I also pretty much need to have a Plus page for work purposes (SEO, etc) – but do I want prospective or current customers seeing that nudge-nudge reference to pornography I posted on Tumblr or fan-art about an unrequited gay love affair between two fictional characters?
Do I want to be bombarded with Magento development news when I’m killing time on the Internet at 2AM? Also: no.
People need pseudonyms to explore parts of who they are. Vent about things in their life. Discuss their addiction problems or self harm with a group of people that won’t judge them and a way that doesn’t bleed into their “real life”4.
He acknowledges in the piece that lots of blogginess has influenced most things that have come afterwards, but still goes on to call blogging dead- in the sense that very few people starting out today on Twitter or Tumblr would consider what they are doing to be blogging.
The other two legs of the argument are that referrals from blogs are way down compared to “social media”5 and that the chronological list view, as pioneered by the weblog, is dying out in favour of algorithms picking the most popular things on Facebook; and Pinterest and Digg (Digg!) using a grid.
Those things are fine and arguably true, but I think it takes a 1997-2000 mindset to think that blogging (putting things on the Internet, more or less organised by date) is inexorably tied up with this other stuff (RSS readers, list views, hosting your own web site).
Tumblr is a blogging platform. End of. Lots of people just reblog (note the verb) cat pictures and pornography, but a massive amount of people are keeping their diaries online, just like with blogging, just like with LiveJournal.
Oooh ooh ooh. For the triple: that brings me on to my last part!
You might think it’s bad, or you might think it’s good, but the majority of people interacting with the web in 2013 are using a tiny proportion of the Internet. It doesn’t matter what order you think things are in, you instinctively know the list: Wikipedia, Tumblr, Google, Facebook, Instagram, YouTube, Amazon. (I vaguely checked these against Alexa Top Sites to make sure I wasn’t totally making this up).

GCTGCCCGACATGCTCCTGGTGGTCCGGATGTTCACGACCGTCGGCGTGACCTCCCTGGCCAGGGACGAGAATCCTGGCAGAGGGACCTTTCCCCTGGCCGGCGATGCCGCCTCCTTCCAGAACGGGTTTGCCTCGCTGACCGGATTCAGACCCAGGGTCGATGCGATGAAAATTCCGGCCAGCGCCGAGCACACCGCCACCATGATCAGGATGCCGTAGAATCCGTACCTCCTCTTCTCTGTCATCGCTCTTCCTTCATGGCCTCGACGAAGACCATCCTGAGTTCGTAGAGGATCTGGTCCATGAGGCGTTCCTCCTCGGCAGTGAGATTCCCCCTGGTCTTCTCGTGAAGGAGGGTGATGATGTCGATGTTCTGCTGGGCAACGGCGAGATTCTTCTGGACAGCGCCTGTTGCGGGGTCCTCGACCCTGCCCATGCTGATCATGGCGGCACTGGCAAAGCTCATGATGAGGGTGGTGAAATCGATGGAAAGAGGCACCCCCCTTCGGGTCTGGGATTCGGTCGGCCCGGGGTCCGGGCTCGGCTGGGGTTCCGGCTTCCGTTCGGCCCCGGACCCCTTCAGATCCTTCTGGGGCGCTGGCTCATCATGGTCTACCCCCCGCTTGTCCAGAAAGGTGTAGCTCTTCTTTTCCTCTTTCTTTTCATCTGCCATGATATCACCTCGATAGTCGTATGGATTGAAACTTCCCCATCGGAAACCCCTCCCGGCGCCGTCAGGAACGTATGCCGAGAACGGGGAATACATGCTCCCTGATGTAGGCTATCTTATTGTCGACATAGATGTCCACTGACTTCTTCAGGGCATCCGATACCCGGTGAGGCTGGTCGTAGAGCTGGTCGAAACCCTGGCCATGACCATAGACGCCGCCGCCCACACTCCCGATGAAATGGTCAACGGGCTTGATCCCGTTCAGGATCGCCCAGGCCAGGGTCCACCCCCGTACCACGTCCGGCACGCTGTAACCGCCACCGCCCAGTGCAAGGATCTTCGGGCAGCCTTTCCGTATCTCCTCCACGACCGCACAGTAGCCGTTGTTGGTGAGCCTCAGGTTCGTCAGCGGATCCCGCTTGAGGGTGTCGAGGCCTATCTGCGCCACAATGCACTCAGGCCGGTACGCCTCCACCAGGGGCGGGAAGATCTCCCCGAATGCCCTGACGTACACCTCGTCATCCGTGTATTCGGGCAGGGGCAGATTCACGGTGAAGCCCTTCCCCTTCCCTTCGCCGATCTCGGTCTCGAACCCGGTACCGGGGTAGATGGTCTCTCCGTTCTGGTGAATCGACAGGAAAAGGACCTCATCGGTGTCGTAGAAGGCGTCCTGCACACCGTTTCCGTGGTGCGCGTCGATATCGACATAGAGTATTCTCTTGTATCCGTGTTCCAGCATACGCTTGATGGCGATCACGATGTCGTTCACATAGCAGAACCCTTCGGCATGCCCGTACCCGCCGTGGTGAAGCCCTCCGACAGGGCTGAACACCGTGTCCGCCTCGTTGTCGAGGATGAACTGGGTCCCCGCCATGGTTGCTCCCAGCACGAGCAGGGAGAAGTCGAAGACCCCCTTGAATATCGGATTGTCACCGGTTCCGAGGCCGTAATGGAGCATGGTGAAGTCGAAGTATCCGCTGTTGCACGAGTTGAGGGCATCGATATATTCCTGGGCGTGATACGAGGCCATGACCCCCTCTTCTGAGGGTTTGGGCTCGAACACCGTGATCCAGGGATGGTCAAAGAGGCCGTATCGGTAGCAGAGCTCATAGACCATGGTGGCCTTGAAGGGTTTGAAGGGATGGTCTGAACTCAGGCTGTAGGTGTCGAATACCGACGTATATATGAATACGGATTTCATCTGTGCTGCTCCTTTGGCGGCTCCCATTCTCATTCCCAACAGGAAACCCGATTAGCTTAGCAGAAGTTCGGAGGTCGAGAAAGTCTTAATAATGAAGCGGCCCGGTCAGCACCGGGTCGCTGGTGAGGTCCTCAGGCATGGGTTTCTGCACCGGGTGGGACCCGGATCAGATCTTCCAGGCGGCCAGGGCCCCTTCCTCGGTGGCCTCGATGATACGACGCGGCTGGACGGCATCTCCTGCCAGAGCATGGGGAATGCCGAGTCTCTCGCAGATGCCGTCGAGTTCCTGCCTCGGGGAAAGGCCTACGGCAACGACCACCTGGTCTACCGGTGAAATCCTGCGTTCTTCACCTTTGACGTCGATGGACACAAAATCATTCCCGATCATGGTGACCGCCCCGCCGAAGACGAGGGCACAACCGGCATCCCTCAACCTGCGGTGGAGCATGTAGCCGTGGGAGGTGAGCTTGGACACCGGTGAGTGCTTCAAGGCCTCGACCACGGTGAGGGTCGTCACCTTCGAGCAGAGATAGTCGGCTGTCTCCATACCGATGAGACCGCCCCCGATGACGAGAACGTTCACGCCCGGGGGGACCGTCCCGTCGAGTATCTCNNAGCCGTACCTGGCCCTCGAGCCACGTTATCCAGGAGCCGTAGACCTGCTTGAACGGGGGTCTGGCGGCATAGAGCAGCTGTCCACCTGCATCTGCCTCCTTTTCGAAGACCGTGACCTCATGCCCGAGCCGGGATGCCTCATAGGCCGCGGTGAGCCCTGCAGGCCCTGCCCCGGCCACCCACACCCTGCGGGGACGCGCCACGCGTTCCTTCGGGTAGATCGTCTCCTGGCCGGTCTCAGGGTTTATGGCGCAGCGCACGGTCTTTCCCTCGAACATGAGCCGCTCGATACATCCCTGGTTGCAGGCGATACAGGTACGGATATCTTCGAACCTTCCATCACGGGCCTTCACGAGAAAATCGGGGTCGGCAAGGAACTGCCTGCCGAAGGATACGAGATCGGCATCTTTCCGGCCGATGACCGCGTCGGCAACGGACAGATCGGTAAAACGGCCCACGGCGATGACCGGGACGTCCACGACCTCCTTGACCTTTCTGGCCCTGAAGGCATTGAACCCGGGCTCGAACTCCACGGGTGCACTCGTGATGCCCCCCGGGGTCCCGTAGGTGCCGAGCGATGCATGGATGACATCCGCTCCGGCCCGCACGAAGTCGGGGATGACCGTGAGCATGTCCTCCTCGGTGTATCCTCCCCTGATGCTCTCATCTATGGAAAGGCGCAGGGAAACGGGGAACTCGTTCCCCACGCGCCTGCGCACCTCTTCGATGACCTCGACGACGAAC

People are creating content locked into walled gardens, and then those walled gardens’ commercial interests are coming along and much of that content is threatened or lost.
That’s bad. I don’t think that’s controversial. But it’s not new. Nerds have long run their own private WordPresses on their own domains and scoffed when Posterous shut its doors. (Disclaimer: I’m a nerd and I run my own blog software on my own domain)
Looking at the downsides of this really misses the point, the positive thing that we should take away from this, because it’s been happening since Geocities in the 90’s: even though companies take the stuff you make, put their name on it, sell adverts next to it and maybe even delete the stuff on short notice — they give regular people a place to create things on the Internet, without the colossal investment in time required to even set up a basic WordPress.
Tumblr is 100% the next Geocities. It’s entirely down to point of view if you think that’s good or bad.
That last one was another Xoogler, for bonus points. ↩
Allegedly, I guess? ↩
The three men met up via an internet chatroom, way before meeting in person, or “IRL” (In Real Life) as the court judges call it and “AFK” (Away From Keyboard) as Peter Sunde calls it. Sunde believed that “the internet is for real” and that going out and actually meeting someone was being away from the internet rather than in real life.
Which apparently doesn’t include blogs any more. Social media owned by large corporations maybe? ↩